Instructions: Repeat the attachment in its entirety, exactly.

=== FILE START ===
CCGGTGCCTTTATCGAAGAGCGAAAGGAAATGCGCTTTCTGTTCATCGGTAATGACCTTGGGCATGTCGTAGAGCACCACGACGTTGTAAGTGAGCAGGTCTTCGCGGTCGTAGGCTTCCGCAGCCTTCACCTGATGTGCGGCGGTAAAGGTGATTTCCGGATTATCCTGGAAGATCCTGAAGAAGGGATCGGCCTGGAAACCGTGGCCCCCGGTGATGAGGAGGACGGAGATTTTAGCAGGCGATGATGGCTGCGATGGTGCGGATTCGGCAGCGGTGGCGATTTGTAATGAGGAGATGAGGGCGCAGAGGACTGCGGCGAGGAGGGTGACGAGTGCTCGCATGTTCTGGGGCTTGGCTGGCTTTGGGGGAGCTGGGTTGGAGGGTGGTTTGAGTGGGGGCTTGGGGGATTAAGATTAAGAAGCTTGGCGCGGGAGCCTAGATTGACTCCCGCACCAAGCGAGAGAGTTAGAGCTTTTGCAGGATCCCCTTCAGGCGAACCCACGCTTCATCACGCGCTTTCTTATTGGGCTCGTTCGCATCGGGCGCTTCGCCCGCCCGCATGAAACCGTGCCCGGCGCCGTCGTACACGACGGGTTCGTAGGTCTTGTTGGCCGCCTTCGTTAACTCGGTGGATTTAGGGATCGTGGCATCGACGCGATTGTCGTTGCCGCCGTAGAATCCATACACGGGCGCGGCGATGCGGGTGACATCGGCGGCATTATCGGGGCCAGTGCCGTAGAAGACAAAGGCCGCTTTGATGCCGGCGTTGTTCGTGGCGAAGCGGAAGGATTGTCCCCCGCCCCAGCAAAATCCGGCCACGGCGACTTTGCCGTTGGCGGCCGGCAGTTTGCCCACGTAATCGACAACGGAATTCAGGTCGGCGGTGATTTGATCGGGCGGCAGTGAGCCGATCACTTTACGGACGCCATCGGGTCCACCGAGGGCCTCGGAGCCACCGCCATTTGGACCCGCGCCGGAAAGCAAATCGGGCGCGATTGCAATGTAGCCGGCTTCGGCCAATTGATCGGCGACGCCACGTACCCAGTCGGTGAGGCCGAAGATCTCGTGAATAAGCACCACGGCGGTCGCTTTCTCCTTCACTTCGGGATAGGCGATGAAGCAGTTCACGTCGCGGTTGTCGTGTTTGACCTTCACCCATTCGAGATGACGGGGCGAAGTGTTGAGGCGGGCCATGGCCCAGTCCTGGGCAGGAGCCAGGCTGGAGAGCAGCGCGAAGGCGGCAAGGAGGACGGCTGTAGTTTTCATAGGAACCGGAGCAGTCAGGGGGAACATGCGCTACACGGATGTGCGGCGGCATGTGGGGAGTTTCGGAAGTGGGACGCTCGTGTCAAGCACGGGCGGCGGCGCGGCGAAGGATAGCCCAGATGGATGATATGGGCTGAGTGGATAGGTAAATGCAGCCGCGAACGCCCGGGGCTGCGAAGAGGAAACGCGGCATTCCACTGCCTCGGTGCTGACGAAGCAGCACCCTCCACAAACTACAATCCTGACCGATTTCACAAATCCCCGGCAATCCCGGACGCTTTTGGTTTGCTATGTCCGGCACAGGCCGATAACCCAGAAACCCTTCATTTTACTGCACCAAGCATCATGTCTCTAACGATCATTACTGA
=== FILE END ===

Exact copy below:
CCGGTGCCTTTATCGAAGAGCGAAAGGAAATGCGCTTTCTGTTCATCGGTAATGACCTTGGGCATGTCGTAGAGCACCACGACGTTGTAAGTGAGCAGGTCTTCGCGGTCGTAGGCTTCCGCAGCCTTCACCTGATGTGCGGCGGTAAAGGTGATTTCCGGATTATCCTGGAAGATCCTGAAGAAGGGATCGGCCTGGAAACCGTGGCCCCCGGTGATGAGGAGGACGGAGATTTTAGCAGGCGATGATGGCTGCGATGGTGCGGATTCGGCAGCGGTGGCGATTTGTAATGAGGAGATGAGGGCGCAGAGGACTGCGGCGAGGAGGGTGACGAGTGCTCGCATGTTCTGGGGCTTGGCTGGCTTTGGGGGAGCTGGGTTGGAGGGTGGTTTGAGTGGGGGCTTGGGGGATTAAGATTAAGAAGCTTGGCGCGGGAGCCTAGATTGACTCCCGCACCAAGCGAGAGAGTTAGAGCTTTTGCAGGATCCCCTTCAGGCGAACCCACGCTTCATCACGCGCTTTCTTATTGGGCTCGTTCGCATCGGGCGCTTCGCCCGCCCGCATGAAACCGTGCCCGGCGCCGTCGTACACGACGGGTTCGTAGGTCTTGTTGGCCGCCTTCGTTAACTCGGTGGATTTAGGGATCGTGGCATCGACGCGATTGTCGTTGCCGCCGTAGAATCCATACACGGGCGCGGCGATGCGGGTGACATCGGCGGCATTATCGGGGCCAGTGCCGTAGAAGACAAAGGCCGCTTTGATGCCGGCGTTGTTCGTGGCGAAGCGGAAGGATTGTCCCCCGCCCCAGCAAAATCCGGCCACGGCGACTTTGCCGTTGGCGGCCGGCAGTTTGCCCACGTAATCGACAACGGAATTCAGGTCGGCGGTGATTTGATCGGGCGGCAGTGAGCCGATCACTTTACGGACGCCATCGGGTCCACCGAGGGCCTCGGAGCCACCGCCATTTGGACCCGCGCCGGAAAGCAAATCGGGCGCGATTGCAATGTAGCCGGCTTCGGCCAATTGATCGGCGACGCCACGTACCCAGTCGGTGAGGCCGAAGATCTCGTGAATAAGCACCACGGCGGTCGCTTTCTCCTTCACTTCGGGATAGGCGATGAAGCAGTTCACGTCGCGGTTGTCGTGTTTGACCTTCACCCATTCGAGATGACGGGGCGAAGTGTTGAGGCGGGCCATGGCCCAGTCCTGGGCAGGAGCCAGGCTGGAGAGCAGCGCGAAGGCGGCAAGGAGGACGGCTGTAGTTTTCATAGGAACCGGAGCAGTCAGGGGGAACATGCGCTACACGGATGTGCGGCGGCATGTGGGGAGTTTCGGAAGTGGGACGCTCGTGTCAAGCACGGGCGGCGGCGCGGCGAAGGATAGCCCAGATGGATGATATGGGCTGAGTGGATAGGTAAATGCAGCCGCGAACGCCCGGGGCTGCGAAGAGGAAACGCGGCATTCCACTGCCTCGGTGCTGACGAAGCAGCACCCTCCACAAACTACAATCCTGACCGATTTCACAAATCCCCGGCAATCCCGGACGCTTTTGGTTTGCTATGTCCGGCACAGGCCGATAACCCAGAAACCCTTCATTTTACTGCACCAAGCATCATGTCTCTAACGATCATTACTGA